Through interacting with different Scotsmen and women so far, I have seen many differences in their communication style than that of many Americans. They seem more keen to meet a stranger and immediately act as kindred spirits for a time. There is a sense of camaraderie that has been extended to our group (even though we are Americans) on multiple occasions. Almost everyone I have talked to has been open to discussing multiple subjects and giving their point of view directly. There is no skirting around which way they voted on the referendum, even if the next statement included they felt they made the wrong choice. There is definitely a directness, laced with humor, that I have come to appreciate about this culture.
I have never been to England or observed Westminster politics at work, but I feel that the camaraderie and frankness of the Scots would hold contrast to the reserved, traditional English spirit and the formality of Westminster procedure. In fact, the Scottish parliament proves this by being a relatively informal parliament and emphasizing transparency and accessibility for the people of Scotland. Even the organic feel of their parliament building shows little resemblance to the grandeur of London’s version. That seems to be the point, the the Scottish Parliament wanted to bring something different, and they made a statement. Simply deeming the institution “The Scottish Government” has a completely different connotation than naming it the Scottish Parliament. That one word shows the hope of what the body hopes to accomplish, and a solely Scottish Government is not exactly what the rest of the UK would consider unifying.
Communication is key to the continuance of social structure. The differences in communication style between Scotsmen and Englishmen may not be the main issue of tension between the two when the subject of Scottish independence is raised, but it has the capability to exacerbate other differences. If the Scots do not feel they are being adequately represented or their views and interests defended, then it is much more likely for nationalism to gain following. Once that is set in motion, the divide in communication style can continue to fuel for greater feeling of separation and disillusionment with the current state of government.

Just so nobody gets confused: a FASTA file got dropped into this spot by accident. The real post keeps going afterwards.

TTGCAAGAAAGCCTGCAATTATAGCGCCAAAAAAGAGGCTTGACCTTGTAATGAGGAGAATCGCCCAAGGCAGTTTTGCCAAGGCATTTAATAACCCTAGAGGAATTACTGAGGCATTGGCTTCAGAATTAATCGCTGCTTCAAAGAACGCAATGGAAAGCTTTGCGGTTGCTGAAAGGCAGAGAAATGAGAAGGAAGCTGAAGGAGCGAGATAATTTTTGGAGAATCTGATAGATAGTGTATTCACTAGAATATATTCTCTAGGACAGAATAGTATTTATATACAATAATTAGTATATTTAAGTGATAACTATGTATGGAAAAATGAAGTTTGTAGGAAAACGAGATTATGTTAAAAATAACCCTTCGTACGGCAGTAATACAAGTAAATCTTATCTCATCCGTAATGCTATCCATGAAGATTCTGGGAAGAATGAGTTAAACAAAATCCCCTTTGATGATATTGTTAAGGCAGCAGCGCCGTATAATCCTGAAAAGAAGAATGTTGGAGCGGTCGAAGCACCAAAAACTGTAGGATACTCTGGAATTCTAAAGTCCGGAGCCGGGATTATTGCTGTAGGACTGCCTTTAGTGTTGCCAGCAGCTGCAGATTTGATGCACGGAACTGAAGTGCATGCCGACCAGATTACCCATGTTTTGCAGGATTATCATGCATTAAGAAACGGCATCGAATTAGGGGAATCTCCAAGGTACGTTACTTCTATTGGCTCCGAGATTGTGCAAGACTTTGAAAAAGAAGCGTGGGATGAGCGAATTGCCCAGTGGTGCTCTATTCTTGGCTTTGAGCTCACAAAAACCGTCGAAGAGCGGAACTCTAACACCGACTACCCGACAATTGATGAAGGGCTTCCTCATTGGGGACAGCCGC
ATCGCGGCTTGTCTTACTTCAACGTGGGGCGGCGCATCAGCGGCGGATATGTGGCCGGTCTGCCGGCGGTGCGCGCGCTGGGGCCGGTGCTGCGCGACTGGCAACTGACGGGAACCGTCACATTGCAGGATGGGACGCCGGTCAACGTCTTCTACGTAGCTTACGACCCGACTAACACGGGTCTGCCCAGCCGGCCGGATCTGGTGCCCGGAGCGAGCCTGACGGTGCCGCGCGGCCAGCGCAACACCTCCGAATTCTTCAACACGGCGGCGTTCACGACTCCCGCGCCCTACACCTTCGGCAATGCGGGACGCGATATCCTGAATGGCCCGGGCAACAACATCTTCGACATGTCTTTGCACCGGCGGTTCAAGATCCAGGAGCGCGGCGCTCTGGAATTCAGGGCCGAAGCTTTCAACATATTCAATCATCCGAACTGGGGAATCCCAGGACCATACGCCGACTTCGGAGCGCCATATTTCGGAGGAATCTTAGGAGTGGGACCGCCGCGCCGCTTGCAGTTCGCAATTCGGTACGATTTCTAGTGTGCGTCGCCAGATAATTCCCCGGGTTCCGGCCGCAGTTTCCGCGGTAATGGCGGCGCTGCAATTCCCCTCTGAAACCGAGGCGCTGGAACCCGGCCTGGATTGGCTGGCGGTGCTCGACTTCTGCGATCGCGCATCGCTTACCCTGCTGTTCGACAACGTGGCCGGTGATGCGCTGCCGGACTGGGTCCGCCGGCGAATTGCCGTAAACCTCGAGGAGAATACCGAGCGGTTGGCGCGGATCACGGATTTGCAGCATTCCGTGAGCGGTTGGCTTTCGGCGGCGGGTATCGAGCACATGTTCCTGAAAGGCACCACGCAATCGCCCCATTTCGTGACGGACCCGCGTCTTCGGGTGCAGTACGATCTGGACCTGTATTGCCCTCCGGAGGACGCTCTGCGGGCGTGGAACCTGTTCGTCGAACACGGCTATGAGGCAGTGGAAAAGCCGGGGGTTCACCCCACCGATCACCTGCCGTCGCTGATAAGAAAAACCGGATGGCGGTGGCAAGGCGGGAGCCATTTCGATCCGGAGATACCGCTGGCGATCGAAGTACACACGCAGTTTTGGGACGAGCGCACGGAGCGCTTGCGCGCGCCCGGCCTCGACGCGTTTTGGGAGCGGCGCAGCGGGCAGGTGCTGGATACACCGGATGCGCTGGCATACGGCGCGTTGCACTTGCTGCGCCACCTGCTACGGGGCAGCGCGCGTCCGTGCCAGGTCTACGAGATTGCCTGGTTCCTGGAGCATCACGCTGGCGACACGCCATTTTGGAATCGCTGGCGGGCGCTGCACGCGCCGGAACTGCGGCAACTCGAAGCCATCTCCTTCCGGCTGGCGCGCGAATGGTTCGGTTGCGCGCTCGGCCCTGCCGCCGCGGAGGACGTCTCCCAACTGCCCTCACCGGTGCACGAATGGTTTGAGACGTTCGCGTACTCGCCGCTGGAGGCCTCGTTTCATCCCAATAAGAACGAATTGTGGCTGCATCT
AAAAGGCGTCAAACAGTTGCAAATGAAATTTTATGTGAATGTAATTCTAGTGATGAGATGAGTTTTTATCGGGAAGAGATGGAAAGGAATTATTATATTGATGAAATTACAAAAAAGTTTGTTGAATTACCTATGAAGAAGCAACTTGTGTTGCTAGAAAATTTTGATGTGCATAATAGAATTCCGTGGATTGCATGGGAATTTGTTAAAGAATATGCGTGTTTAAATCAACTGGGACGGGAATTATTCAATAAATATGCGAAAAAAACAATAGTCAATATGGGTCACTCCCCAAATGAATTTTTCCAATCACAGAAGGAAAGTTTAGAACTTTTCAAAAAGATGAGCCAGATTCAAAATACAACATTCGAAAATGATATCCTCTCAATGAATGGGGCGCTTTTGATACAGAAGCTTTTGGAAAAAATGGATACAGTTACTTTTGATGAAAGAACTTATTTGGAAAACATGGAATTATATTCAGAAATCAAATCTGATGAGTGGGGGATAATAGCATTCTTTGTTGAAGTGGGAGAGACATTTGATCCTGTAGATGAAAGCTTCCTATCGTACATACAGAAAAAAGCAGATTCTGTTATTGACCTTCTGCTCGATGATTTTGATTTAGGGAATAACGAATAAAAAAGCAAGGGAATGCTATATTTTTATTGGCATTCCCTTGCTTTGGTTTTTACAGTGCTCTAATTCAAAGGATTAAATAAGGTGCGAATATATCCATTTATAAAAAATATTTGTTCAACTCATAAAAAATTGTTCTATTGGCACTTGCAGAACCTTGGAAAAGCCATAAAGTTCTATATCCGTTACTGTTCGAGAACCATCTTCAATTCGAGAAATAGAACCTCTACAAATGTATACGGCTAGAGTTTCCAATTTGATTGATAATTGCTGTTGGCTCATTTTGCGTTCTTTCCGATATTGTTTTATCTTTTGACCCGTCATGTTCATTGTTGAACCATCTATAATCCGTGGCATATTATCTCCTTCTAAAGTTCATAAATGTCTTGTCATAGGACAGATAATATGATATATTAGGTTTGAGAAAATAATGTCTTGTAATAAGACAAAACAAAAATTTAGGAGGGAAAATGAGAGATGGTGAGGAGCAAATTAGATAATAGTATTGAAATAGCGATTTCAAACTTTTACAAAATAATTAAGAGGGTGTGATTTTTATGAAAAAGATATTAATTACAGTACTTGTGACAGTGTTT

The disillusionment with Westminster was the most common reason for voting Yes during the referendum. Feelings of difference in opinion had translated into want for dissolution of the Union. However, many No voters were much more concerned with the economic and social uncertainties of separation. Communication was key in that as well. Fear-mongering campaigns were frequent in the weeks before the referendum. Also according to the article, the Yes voters were more likely to have decided their vote more than a year in advance. The people who were more easily persuaded casted in as No. Those who never made a decision and did not cast a vote, essentially supported No.
If the SNP ever pushed for another referendum on independence, then they would need to emphasize communication and gain support far in advance of the event. The idea of separation would need to be complemented with clear evidence that the needs of the Scottish people would be better addressed solely by the Scottish Government. They would need to report clearly and concisely on the economic repercussions of separation and convince the people of economic stability, if not growth. The economic solution will need also need to be based on more than their oil resources and projections of barrel prices in an age where the world is seeking more and more reliance on renewable energy. For the older population, there will need to be reassurance of social security benefit continuance through the transition of responsibility from London to Edinburgh. The younger population would need a constant reminder of Scottish heritage to feel a connection to the cause. The Scottish Government would have to show their ability to successfully organize the responsibilities of being a full governing body. Including these strategies in order to sway the current vote and mobilize the silent registered voters would be an ambitious goal, however I don’t foresee a successful vote for independence unless measures of similar magnitude are taken.